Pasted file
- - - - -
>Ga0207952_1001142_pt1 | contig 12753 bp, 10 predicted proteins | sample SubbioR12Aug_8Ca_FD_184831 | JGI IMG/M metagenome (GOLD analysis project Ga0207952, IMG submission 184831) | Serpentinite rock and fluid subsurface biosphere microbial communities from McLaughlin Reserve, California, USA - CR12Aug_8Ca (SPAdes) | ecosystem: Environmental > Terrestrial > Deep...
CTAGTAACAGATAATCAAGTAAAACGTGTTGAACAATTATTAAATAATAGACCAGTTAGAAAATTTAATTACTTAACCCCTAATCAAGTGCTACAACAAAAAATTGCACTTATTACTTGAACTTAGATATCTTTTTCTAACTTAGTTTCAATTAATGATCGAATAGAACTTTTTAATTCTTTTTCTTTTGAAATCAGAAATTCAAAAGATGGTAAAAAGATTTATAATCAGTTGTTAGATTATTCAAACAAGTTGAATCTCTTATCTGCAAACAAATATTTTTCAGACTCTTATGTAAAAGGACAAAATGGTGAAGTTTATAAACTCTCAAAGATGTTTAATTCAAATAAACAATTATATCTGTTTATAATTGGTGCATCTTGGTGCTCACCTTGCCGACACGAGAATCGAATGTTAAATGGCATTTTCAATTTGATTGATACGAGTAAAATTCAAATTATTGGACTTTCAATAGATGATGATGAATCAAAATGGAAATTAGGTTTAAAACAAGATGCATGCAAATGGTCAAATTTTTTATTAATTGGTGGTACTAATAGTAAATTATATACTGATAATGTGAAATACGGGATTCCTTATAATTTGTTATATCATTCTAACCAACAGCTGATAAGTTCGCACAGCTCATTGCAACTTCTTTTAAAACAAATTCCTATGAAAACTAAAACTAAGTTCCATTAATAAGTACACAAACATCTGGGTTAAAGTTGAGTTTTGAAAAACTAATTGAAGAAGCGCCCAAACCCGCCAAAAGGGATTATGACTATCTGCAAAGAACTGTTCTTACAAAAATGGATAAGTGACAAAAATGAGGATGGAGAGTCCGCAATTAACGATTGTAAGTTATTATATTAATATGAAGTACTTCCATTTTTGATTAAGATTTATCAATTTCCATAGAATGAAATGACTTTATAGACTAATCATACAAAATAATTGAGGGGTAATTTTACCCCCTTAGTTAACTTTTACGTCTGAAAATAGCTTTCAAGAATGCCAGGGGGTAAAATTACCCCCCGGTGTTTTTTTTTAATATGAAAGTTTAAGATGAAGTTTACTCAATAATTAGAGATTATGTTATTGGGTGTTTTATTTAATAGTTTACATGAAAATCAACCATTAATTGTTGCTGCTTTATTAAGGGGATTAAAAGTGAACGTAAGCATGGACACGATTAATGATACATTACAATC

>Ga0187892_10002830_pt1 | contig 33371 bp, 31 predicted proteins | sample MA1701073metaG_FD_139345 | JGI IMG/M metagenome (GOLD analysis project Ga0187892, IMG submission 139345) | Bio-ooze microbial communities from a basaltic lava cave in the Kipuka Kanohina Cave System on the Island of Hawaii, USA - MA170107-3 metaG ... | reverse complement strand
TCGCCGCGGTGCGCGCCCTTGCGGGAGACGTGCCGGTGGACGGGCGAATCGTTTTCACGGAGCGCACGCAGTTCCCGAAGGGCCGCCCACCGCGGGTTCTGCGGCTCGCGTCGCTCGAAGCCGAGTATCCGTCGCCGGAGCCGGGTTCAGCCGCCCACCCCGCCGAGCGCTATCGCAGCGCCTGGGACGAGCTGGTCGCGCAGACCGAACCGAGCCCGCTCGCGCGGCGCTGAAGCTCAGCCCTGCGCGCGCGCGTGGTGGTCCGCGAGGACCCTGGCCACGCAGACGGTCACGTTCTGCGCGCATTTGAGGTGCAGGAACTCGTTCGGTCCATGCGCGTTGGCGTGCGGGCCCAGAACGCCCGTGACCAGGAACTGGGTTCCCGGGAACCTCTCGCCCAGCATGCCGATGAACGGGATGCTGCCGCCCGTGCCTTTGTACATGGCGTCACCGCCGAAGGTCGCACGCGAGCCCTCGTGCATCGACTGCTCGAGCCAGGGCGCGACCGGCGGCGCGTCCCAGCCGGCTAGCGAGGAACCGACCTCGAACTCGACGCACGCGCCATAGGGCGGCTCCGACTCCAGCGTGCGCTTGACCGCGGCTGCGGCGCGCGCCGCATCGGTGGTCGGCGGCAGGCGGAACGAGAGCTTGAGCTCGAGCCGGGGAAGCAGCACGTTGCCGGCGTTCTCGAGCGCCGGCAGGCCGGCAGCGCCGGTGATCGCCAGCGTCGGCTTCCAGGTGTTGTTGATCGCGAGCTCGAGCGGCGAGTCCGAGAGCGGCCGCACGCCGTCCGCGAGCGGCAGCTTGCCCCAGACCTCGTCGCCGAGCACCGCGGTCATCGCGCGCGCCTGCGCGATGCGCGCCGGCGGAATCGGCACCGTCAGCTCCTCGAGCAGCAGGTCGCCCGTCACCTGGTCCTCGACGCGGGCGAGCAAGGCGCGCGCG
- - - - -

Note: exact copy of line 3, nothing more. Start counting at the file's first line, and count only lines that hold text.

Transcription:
>Ga0187892_10002830_pt1 | contig 33371 bp, 31 predicted proteins | sample MA1701073metaG_FD_139345 | JGI IMG/M metagenome (GOLD analysis project Ga0187892, IMG submission 139345) | Bio-ooze microbial communities from a basaltic lava cave in the Kipuka Kanohina Cave System on the Island of Hawaii, USA - MA170107-3 metaG ... | reverse complement strand